East African integration: We must seize the day, the hour!
Posted Monday, November 4 2013 at 02:00
“Ants on the locust tree assume a great-nation swagger …
So many deeds cry out to be done,
And always urgently;
The world rolls on,
Ten thousand years are too long,
Seize the day, seize the hour!”
Poem “Reply to Comrade Kuo Mo-jo”, by Mao Zedong, 1963.
In January 1961, the late Mwalimu Julius Kambarage Nyerere made it clear that he was willing to delay the independence of Tanganyika (granted in December 1961), to coincide with that of Kenya and Uganda - with the three new states merging into a federation. This was revolutionary, to say the least - which same spirit was to inspire Mwalimu’s consistent militant support for the African liberation movement.
We are supposed, vividly remembering Mwalimu’s inspiring vision and dream, to be celebrating the very concrete results of the third Infrastructure Projects Summit recently held in Kigali, to wit: a Single Customs Territory to eliminate all remaining non-tariff barriers within the northern corridor; decisive movement on a standard gauge railway from Mombasa to Kigali; decisive movement on oil pipelines, refinery development, power generation and transmission.
Instead, we have been treated to unfortunate lamentations, which I am sure make Mwalimu shift uneasily in his final resting place in Butiama. In summary, the lamentations are that Tanzania and Burundi have been isolated, that the tripartite process runs counter to the spirit of East African integration, etc. I think these have so far been appropriately and ably answered by my friend Dr Richard Sezibera, Secretary General of the East African Community.
But, it is still our pan-Africanist duty to add a few remarks. First, if we looked again at the Treaty Establishing the East African Community, the crescendo of lamentation would immediately tone down. A number of principles there-in, are instructive. We speak here, for example, mainly of the “principle of variable geometry”, as contained in Chapter One, Article 1 of the treaty dealing with interpretation.
There, the “principle of variable geometry” is defined as “the principle of flexibility which allows for progression in co-operation among a sub-group of members in a larger integration scheme in a variety of areas and at different speeds”.
It may, similarly, be useful to look at the “principle of asymmetry” as defined in the treaty as meaning “the principle which addresses variances in the implementation of measures in an economic integration process for purposes of achieving a common objective”.
In August 2004, presidents Daniel arap Moi, Benjamin William Mkapa and Yoweri Museveni, met in special summit in Nairobi. They were bothered by the disturbingly slow pace of integration and “resolved to examine ways of expediting the process so that the ultimate goal of a political federation is achieved through a Fast Track Mechanism”.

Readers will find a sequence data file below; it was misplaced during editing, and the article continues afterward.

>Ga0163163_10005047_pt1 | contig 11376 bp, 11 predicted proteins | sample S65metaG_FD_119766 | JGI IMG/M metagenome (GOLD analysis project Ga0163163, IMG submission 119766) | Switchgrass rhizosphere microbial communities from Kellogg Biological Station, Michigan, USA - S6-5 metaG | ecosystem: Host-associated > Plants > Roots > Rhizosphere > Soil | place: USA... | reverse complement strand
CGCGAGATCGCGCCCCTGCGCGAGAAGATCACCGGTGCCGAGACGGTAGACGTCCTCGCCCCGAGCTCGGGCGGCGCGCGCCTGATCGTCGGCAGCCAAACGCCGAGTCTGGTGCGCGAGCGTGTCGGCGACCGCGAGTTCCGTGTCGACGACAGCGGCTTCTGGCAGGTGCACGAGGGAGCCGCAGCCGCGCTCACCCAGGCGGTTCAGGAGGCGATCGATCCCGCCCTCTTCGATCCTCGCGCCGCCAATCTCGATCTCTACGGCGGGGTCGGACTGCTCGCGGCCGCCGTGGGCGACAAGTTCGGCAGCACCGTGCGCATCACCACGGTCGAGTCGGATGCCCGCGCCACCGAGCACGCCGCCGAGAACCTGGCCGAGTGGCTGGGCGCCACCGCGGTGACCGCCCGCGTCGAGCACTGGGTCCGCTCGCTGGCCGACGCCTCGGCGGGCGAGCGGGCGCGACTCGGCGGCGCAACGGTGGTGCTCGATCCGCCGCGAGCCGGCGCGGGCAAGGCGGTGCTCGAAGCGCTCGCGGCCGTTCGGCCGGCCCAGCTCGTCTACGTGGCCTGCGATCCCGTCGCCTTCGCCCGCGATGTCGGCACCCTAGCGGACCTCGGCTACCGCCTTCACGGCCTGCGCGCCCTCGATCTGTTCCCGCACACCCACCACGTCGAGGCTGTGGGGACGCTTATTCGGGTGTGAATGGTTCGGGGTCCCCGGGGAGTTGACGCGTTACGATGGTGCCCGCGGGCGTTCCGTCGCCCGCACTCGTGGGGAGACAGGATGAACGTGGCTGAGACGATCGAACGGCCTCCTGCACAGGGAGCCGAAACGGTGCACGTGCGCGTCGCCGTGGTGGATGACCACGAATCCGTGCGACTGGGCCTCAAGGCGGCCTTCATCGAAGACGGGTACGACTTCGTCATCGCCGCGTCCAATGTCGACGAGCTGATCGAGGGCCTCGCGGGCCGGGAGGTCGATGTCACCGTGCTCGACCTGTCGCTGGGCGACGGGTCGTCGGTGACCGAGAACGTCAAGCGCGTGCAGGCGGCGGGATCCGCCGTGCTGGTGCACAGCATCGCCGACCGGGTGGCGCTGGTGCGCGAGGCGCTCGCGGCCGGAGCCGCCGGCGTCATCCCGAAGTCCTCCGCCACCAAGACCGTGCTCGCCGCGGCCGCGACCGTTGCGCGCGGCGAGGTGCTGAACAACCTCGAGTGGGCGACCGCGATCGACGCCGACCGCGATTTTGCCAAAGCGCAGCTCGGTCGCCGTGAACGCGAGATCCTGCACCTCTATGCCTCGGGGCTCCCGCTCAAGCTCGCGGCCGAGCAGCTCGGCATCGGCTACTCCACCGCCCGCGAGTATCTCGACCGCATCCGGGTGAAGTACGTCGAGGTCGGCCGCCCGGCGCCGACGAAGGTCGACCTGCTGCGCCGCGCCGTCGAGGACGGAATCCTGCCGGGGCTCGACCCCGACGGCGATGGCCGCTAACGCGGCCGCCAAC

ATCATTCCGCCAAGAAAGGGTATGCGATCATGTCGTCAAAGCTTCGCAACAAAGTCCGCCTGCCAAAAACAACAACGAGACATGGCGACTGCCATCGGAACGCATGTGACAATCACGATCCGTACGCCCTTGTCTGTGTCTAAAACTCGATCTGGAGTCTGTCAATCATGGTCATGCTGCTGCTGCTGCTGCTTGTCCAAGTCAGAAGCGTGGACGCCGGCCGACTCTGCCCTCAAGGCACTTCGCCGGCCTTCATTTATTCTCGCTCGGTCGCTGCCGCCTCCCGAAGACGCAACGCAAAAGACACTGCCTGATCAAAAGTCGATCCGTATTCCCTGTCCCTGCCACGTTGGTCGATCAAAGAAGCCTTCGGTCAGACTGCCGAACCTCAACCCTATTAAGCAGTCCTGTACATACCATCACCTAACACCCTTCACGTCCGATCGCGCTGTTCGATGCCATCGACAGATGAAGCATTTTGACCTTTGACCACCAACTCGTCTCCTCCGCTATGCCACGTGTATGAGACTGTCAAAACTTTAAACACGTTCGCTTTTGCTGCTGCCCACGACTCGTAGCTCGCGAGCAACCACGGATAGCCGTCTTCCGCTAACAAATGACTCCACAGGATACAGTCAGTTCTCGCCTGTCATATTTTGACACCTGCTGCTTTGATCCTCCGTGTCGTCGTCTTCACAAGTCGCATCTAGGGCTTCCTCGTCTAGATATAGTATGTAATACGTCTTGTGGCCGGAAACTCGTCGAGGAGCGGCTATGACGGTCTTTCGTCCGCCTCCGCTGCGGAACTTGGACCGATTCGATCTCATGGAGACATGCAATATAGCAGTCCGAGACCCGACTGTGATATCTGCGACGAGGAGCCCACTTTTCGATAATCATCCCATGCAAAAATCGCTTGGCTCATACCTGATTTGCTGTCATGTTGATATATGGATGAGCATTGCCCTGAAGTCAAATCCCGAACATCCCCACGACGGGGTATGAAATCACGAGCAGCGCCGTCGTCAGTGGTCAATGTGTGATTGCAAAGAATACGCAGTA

The presidents set up a committee to “examine ways and means of fast tracking the EAC political federation, which carried out wide consultations and presented its report at the 6th Summit Meeting on November 29, 2004” - headed by then Attorney General of Kenya, Amos Wako.
Then East African Community Secretary General Juma Mwapachu was quoted in Tanzanian media in May 2007, as saying the Wako Committee had “put the cart before the horse”. Explaining his remarks later, he said the terms of reference of the Wako Committee were never to look into the “fast tracking of the political federation”, but the “fast tracking of the process leading to the federation”! Naturally, it is not within our purview to speculate on how such a difference in interpretation of understanding of the terms of reference of the Wako Committee could have arisen.
Suffice it for now, to draw the attention of the reader to the central recommendation of this committee, which made very extensive consultations.
The Wako Committee, “After considering the … options, in line with both … generic issues raised earlier and more specific advantages and disadvantages of each option, … is recommending the overlap and parallel approach. This is the approach based on an Overlap of Parallel Stages of Integration.”
Finally, it is important to remind those worried about a federation that in the Treaty Establishing the East African Community, we all committed ourselves to the federation. In the treaty, we boldly vowed to build “an East African Community, with an East African Customs Union and a Common Market as transitional stages to and integral parts thereof, subsequently a Monetary Union and ultimately a Political Federation”.
Mr Mafabi is the Private Secretary/Political - Affairs State House. firstname.lastname@example.org